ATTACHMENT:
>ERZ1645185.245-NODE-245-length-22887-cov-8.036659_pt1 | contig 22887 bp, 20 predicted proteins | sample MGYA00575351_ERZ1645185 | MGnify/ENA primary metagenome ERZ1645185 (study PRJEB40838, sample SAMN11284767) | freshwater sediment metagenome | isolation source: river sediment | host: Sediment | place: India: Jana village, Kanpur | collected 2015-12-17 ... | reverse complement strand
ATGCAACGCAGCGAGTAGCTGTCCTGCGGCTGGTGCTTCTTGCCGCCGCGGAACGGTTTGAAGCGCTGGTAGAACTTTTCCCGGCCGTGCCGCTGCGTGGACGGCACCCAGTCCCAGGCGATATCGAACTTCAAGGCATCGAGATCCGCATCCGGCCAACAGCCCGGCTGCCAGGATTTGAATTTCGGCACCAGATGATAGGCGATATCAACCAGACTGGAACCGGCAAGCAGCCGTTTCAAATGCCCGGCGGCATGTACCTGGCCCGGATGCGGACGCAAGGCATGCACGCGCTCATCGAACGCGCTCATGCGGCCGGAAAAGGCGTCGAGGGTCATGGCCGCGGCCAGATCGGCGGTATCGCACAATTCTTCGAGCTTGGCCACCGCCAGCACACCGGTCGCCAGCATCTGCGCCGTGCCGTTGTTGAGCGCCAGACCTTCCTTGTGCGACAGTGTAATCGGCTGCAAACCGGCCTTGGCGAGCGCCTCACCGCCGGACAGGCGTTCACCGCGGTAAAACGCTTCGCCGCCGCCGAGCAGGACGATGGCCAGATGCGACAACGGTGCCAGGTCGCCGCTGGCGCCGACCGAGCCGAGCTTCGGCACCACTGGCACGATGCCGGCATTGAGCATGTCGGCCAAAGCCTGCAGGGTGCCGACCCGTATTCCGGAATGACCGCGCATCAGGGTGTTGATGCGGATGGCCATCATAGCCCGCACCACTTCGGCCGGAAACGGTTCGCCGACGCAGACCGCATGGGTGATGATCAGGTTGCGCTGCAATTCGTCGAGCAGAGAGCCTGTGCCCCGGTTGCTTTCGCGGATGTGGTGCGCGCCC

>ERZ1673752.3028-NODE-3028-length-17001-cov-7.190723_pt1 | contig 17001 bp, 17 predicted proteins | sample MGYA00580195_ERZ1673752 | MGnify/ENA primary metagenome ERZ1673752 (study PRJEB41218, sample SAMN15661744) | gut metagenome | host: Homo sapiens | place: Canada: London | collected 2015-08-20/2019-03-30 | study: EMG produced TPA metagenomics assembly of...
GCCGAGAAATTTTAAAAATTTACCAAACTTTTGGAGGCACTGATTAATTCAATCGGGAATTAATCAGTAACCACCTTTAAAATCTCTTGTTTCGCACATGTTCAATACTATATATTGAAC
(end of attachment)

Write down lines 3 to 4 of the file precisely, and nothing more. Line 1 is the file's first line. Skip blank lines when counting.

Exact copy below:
>ERZ1673752.3028-NODE-3028-length-17001-cov-7.190723_pt1 | contig 17001 bp, 17 predicted proteins | sample MGYA00580195_ERZ1673752 | MGnify/ENA primary metagenome ERZ1673752 (study PRJEB41218, sample SAMN15661744) | gut metagenome | host: Homo sapiens | place: Canada: London | collected 2015-08-20/2019-03-30 | study: EMG produced TPA metagenomics assembly of...
GCCGAGAAATTTTAAAAATTTACCAAACTTTTGGAGGCACTGATTAATTCAATCGGGAATTAATCAGTAACCACCTTTAAAATCTCTTGTTTCGCACATGTTCAATACTATATATTGAAC